Receiving Wide Coverage ...
Bonds, Bonds, Bonds: The FT and the Journal printed articles this morning that indicate the bond market is booming. According to the FT, "in order to lure conservative investors away" from the much maligned money market fund industry, fund management groups are launching (and pushing) "ultra-short" bond funds that will invest in short-term government and corporate paper. This type of investment vehicle, launched by six fund managers over the last few months and being eyed by several others, is worth considering because, as one manager told the paper, "it retains a lot of the features that give flexibility to money market funds, things like check-writing and no trading restrictions." But these investments may be short-term for a reason. According to the Journal's article — which also nods to a spike in investor interest in bonds over the past few years — some fund managers (perhaps, not the same ones the FT talked to?) believe there are "hidden dangers lurking" in the market. "Bond math dictates that losses will be magnified when interest rates are low, and when bond maturities are long, as they are now," the paper notes.
Details on Deutsche Bank: Two FT articles highlight allegations made to the Securities and Exchange Commission that Deutsche Bank improperly valued a clutch of complex derivatives in order to avoid taking a government bailout during the financial crisis, and the accusations are worse than yesterday's report may have indicated. One article suggests BaFin, Deutsche's principal regulator, was aware of the valuations, which "could lead to tensions with the SEC." The other alleges Deutsche Bank may have terminated one of its whistleblowers a few days after he filed a complaint with the SEC. (The official reason allegedly cited at the time of termination was that the employee's role had been relocated to Berlin.) Deutsche Bank declined to comment on this specific charge. However, a Dealbook article reiterates the bank's claims that the complaints "had been investigated previously and found to be without merit" and points to a 2011 Reuters article that appears to address similar allegations.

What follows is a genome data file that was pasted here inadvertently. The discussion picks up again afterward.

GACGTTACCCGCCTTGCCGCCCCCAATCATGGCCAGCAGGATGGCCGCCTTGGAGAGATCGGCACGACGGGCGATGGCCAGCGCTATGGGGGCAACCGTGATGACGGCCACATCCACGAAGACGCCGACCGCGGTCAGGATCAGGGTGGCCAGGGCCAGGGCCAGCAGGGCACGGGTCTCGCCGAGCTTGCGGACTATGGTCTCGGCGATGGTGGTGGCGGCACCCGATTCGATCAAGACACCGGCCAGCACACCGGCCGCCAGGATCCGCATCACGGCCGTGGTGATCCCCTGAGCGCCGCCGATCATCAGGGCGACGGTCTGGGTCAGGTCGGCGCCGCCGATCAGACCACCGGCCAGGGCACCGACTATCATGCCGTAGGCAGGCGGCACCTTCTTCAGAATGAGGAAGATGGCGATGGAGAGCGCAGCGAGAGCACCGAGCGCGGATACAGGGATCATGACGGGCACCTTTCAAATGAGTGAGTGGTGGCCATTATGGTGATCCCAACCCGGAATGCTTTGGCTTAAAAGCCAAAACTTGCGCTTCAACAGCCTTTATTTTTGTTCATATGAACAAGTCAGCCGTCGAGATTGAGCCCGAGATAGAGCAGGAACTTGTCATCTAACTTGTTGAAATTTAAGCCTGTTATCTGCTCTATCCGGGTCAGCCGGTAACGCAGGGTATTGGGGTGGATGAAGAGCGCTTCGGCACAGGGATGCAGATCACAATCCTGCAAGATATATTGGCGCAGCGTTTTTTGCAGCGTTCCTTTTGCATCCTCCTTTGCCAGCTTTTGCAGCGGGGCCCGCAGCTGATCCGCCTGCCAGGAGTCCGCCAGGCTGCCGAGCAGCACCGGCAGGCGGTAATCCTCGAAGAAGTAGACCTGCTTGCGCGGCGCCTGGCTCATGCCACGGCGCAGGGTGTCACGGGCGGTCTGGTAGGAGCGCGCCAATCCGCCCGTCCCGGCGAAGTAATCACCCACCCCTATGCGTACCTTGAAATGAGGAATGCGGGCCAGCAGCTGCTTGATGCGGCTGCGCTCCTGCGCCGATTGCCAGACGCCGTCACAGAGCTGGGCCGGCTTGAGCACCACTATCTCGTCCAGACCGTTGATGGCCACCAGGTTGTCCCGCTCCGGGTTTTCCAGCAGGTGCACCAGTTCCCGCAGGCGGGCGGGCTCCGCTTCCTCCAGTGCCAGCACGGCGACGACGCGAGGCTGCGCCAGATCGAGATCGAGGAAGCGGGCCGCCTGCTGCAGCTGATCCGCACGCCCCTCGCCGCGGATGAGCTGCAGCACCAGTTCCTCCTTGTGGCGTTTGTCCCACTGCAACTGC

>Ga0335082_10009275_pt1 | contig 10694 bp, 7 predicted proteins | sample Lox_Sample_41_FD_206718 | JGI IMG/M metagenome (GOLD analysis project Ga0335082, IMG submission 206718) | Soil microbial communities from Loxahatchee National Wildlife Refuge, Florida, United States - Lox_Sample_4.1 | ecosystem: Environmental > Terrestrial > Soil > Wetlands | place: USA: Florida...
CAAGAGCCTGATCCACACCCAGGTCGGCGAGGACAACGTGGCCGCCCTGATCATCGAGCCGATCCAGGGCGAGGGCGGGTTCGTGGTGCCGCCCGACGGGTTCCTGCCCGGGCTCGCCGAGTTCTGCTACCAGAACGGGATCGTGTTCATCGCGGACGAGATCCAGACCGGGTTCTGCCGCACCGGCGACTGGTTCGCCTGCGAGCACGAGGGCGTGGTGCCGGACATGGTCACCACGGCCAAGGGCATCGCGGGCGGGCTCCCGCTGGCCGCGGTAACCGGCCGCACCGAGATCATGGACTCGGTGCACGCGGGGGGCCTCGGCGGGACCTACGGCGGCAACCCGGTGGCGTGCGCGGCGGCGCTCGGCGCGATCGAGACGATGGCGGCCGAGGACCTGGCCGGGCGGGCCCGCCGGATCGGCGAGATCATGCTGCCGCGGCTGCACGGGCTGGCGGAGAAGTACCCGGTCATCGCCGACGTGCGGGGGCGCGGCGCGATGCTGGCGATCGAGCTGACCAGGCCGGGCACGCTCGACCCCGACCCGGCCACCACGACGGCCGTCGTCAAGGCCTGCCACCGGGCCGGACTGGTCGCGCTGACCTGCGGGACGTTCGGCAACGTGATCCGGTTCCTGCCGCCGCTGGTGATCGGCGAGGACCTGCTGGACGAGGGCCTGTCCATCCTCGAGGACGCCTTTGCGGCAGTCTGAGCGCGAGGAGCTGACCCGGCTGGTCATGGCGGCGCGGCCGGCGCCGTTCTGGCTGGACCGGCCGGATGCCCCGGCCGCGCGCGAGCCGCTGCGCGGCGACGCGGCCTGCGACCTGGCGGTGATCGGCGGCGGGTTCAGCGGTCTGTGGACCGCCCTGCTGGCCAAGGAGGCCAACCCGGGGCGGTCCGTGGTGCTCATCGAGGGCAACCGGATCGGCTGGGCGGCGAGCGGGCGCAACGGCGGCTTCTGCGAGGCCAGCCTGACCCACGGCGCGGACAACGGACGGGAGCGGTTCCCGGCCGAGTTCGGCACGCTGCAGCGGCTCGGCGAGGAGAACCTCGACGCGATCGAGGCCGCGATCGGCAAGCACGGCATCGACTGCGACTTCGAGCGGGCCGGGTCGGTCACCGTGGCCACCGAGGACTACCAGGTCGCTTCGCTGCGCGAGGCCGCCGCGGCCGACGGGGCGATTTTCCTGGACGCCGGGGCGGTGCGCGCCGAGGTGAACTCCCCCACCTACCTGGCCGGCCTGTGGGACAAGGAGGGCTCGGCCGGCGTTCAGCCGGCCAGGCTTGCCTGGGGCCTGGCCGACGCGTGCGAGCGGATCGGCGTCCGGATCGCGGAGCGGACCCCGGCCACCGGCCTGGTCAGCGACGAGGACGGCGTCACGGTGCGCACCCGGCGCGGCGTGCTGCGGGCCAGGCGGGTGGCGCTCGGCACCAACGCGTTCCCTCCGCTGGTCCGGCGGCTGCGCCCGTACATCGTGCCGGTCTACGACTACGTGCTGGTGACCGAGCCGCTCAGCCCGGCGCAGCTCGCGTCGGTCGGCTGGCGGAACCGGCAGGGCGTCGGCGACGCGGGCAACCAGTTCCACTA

Wall Street Journal
Germany's central bank has cut its growth forecast for the rest of 2012 and 2013. It also warns the country might be headed for a recession over the winter months.
Despite several probes and a stern warning from the U.K.'s Financial Services Authority, High Street banks are still pressuring staff to encourage "product sales that were not appropriate for customers." HSBC, Royal Bank of Scotland, Lloyd's Banking Group, Barclays and Santander are name-dropped in the article.
The Association of British Insurers, which represents the U.K.'s biggest investor groups, say banks may remain "uninvestable" as long as they are not allowed to charge more for loans and regulators take their time issuing new anticipated rules.
New York Times
Goldman Sach's partners are increasing their stake in the firm. According to a disclosure in a regulatory filing, "407 partners own 12.7% of the firm, up from 11.4% in late October."
Seems like you can always count on Dealbook for a fun Friday read (Recall it's round-up of Commodity Futures Trading Commission member Bart Chilton's poems about arcane financial matters.) This article looks at the local restaurateurs frequently invited to set up shop in investment bank cafeterias. So, in other words, you now know what Goldman Sachs employees are eating.
What could solve the U.S. debt crisis? A pair of $1 trillion platinum coins, postulates this Post article. Per the author: "Under current law, the Treasury is technically allowed to mint as many coins made of platinum as it wants and can assign them whatever value it pleases." As such, the U.S. mint could make the coins, President Obama could have them deposited at the Federal Reserve, which can then move the money to the Treasury and, then, problem solved. "Treasury suddenly has an extra $2 trillion to pay off its obligations for the next two years," the author writes. "The ceiling is no longer an issue."